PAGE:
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The Labor Department’s decision is also expected to improve the quality of government services.
Muscat: Public sector employees in Oman will become more competitive, improve their abilities and be encouraged to develop skills to do their jobs better, Omanis say, following the Labor Ministry’s decision to introduce fixed-term contracts for officials.
The decision to replace permanent open-ended job offers with fixed-term contracts is in line with Royal Decree No. 89/2020, which created the Ministry of Labor and determined its areas of competence.
Additionally, employees can be terminated after being given sufficient notice and can also be denied their annual bonuses if they are found to be underperforming on the job.
Article 1 of the decision stated: “Omanis shall hold permanent positions in the units of the State administrative apparatus and other public legal offices through contracts, in accordance with the attached contract form. “
In this context, Ahmed bin Said bin Abdullah Al Sharqi, head of the economic and financial committee of the Majlis Al Shura and representative of Wilayat Liwa, added that it will also improve the quality of service provided to customers who deal with government offices. .
“Among the positive aspects, it will institute competition among employees of government agencies and also increase the spirit of competitiveness among them,” he said. “Whether this happens in a single department or in a government entity as a whole, it will also have a positive impact on the level of services in Oman’s vital sectors.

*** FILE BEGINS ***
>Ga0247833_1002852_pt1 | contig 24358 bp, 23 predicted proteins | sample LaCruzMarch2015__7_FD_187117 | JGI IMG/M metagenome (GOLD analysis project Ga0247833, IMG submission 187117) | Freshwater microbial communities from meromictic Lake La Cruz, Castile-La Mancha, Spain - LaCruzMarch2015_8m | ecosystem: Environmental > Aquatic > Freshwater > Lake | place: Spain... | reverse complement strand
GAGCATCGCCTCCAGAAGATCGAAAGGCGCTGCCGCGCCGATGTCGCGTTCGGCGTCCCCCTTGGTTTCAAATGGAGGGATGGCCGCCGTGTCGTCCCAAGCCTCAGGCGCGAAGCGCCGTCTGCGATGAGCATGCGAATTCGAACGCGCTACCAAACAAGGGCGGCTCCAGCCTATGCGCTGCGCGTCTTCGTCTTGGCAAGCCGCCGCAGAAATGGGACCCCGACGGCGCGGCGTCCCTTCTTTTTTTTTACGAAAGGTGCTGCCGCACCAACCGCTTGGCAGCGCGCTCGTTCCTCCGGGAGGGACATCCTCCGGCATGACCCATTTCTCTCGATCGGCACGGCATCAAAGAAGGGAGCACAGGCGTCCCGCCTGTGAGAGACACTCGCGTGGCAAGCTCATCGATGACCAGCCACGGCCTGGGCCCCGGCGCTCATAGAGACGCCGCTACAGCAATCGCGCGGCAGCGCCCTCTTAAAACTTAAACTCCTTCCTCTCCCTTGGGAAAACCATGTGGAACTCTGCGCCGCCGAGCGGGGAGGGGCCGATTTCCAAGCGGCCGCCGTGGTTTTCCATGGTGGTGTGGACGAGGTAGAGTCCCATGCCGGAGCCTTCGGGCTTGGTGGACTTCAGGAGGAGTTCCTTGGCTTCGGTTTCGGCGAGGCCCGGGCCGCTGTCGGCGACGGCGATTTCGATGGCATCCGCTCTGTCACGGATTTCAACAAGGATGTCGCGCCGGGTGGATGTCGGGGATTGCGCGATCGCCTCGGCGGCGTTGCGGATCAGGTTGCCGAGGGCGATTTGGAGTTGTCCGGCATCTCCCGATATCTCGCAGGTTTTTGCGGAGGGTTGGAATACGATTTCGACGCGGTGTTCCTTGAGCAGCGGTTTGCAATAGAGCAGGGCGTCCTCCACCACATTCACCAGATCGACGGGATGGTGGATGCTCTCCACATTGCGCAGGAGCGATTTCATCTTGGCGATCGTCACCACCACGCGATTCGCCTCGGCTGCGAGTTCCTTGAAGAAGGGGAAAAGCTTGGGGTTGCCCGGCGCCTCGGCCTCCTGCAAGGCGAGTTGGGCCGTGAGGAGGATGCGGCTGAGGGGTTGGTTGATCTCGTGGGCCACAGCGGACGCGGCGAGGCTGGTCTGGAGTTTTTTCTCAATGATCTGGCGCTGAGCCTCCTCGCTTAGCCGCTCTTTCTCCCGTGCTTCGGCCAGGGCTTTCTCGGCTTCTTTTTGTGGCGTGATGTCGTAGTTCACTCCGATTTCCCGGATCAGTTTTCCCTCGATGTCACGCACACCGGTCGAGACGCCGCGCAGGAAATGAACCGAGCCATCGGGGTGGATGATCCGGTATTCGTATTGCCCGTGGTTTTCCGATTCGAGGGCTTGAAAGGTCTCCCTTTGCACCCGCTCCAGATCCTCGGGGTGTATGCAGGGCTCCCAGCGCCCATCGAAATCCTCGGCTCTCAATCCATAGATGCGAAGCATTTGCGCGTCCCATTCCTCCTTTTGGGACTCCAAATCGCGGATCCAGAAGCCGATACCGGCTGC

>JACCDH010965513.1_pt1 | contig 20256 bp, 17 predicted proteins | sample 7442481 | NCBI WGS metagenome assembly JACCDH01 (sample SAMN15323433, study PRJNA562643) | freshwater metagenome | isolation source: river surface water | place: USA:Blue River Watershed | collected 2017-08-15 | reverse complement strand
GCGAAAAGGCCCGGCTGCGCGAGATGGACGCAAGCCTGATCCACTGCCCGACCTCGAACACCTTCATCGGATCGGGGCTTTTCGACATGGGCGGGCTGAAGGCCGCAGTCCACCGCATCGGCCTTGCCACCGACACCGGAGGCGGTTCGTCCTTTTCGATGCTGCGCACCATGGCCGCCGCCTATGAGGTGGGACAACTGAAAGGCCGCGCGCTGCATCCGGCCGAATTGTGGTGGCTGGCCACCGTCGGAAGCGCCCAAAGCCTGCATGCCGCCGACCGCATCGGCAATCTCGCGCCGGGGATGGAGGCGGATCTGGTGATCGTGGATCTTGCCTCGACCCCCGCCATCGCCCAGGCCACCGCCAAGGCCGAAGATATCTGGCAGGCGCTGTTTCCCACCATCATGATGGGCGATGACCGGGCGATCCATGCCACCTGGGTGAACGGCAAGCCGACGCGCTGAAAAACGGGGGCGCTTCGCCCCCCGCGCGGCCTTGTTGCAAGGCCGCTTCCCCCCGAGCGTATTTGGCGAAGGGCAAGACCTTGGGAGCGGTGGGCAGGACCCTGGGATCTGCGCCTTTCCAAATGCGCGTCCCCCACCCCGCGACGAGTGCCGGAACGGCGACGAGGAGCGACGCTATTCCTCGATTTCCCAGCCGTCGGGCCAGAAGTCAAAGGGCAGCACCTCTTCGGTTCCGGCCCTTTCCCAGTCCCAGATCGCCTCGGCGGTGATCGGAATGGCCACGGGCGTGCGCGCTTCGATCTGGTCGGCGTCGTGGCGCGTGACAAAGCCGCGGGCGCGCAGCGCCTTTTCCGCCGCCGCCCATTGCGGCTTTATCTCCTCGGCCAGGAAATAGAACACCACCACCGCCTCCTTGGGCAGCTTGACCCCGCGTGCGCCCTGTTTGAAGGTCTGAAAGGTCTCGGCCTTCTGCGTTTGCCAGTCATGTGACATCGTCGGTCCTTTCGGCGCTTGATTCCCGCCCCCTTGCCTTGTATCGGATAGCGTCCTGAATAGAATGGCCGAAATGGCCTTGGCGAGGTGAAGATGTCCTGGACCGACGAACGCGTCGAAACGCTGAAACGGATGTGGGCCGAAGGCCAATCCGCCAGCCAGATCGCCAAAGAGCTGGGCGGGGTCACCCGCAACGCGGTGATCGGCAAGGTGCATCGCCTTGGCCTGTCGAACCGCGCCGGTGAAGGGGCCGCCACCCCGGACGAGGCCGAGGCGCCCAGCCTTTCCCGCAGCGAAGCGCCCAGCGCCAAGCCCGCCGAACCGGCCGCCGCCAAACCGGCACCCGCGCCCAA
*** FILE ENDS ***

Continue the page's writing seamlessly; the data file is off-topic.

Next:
“This in turn will have a positive impact on the economy, accelerate development and improve government revenue,” he added. “In addition, employees will be encouraged to develop their skills and abilities, so that they can offer the best to their customers.”
Article 4 of the ministerial decree stipulates that the employer or the employee may terminate their employment contract, subject to three months’ notice. Premiums will be withheld for workers whose job evaluations have been flagged as “poor”.
In this context, Al Sharqi said, “Employees, however, may not be able to meet their personal and financial obligations if their contracts are terminated unexpectedly. It is essential that there is a provision allowing an employee to submit their grievances regarding the dismissal. If he doesn’t know why he was fired, he could face many challenges.
Moreover, Naif Al Sinani, a teacher at a school in northern Al Batinah, said the decision to introduce fixed-term contracts is in the best interest of the country.
“We need this measure to improve and develop the quality of service provided by government institutions,” he said. “This will help add discipline, commitment and focus among employees. The competition generated between them will result in a desire to prove their worth, improve their job performance and increase their productivity.
“This decision is the right one for the nation as it will increase efficiency, increase production and help the development of all necessary sectors,” Al Sinani added. “This will in turn have a positive effect on GDP and the national economy.”
Students across the country who will one day hold positions in the country’s public and private sectors also welcomed the new decision. Among them was Moath Al Saeedi, a student at Sultan Qaboos University’s College of Law and Political Science.
“This decision has many positives, both short and long term,” he said. “This will encourage employees to complete their tasks appropriately, not just on time, but well ahead of time. Clients will also be encouraged by the positive impact of this decision as their trades will clear faster.
“It will also deter employees who skip work or deliberately leave work early, while leaving it up to their colleagues to replace them in their absence,” Al Saeedi said. “However, it could affect an employee’s sense of job security, as it serves as the basis for many other obligations they may have, such as buying a car, getting married, or owning a home.”